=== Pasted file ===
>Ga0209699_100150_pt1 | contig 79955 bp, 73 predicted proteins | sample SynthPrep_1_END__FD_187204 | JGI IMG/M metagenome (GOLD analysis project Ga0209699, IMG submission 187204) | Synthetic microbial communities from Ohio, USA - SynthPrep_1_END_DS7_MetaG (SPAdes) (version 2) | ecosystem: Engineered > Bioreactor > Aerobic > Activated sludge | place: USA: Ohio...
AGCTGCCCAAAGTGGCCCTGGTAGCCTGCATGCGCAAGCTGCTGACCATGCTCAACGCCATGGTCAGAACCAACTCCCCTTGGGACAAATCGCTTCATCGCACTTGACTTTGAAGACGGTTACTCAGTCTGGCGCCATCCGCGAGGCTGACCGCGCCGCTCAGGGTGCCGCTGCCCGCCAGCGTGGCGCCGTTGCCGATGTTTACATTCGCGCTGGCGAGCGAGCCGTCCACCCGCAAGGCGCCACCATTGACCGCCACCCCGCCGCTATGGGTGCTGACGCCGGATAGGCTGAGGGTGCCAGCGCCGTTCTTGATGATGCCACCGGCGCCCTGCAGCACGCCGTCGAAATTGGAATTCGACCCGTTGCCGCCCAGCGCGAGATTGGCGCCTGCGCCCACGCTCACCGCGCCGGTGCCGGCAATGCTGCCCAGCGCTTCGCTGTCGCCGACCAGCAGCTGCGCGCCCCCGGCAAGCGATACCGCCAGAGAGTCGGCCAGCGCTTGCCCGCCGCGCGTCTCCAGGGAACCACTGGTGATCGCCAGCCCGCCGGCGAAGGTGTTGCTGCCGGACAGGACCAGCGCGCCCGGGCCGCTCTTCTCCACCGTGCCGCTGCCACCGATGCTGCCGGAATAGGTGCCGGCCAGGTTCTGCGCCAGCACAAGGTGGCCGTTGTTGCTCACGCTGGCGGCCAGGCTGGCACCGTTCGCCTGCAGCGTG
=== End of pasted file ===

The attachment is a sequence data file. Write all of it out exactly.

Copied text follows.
>Ga0209699_100150_pt1 | contig 79955 bp, 73 predicted proteins | sample SynthPrep_1_END__FD_187204 | JGI IMG/M metagenome (GOLD analysis project Ga0209699, IMG submission 187204) | Synthetic microbial communities from Ohio, USA - SynthPrep_1_END_DS7_MetaG (SPAdes) (version 2) | ecosystem: Engineered > Bioreactor > Aerobic > Activated sludge | place: USA: Ohio...
AGCTGCCCAAAGTGGCCCTGGTAGCCTGCATGCGCAAGCTGCTGACCATGCTCAACGCCATGGTCAGAACCAACTCCCCTTGGGACAAATCGCTTCATCGCACTTGACTTTGAAGACGGTTACTCAGTCTGGCGCCATCCGCGAGGCTGACCGCGCCGCTCAGGGTGCCGCTGCCCGCCAGCGTGGCGCCGTTGCCGATGTTTACATTCGCGCTGGCGAGCGAGCCGTCCACCCGCAAGGCGCCACCATTGACCGCCACCCCGCCGCTATGGGTGCTGACGCCGGATAGGCTGAGGGTGCCAGCGCCGTTCTTGATGATGCCACCGGCGCCCTGCAGCACGCCGTCGAAATTGGAATTCGACCCGTTGCCGCCCAGCGCGAGATTGGCGCCTGCGCCCACGCTCACCGCGCCGGTGCCGGCAATGCTGCCCAGCGCTTCGCTGTCGCCGACCAGCAGCTGCGCGCCCCCGGCAAGCGATACCGCCAGAGAGTCGGCCAGCGCTTGCCCGCCGCGCGTCTCCAGGGAACCACTGGTGATCGCCAGCCCGCCGGCGAAGGTGTTGCTGCCGGACAGGACCAGCGCGCCCGGGCCGCTCTTCTCCACCGTGCCGCTGCCACCGATGCTGCCGGAATAGGTGCCGGCCAGGTTCTGCGCCAGCACAAGGTGGCCGTTGTTGCTCACGCTGGCGGCCAGGCTGGCACCGTTCGCCTGCAGCGTG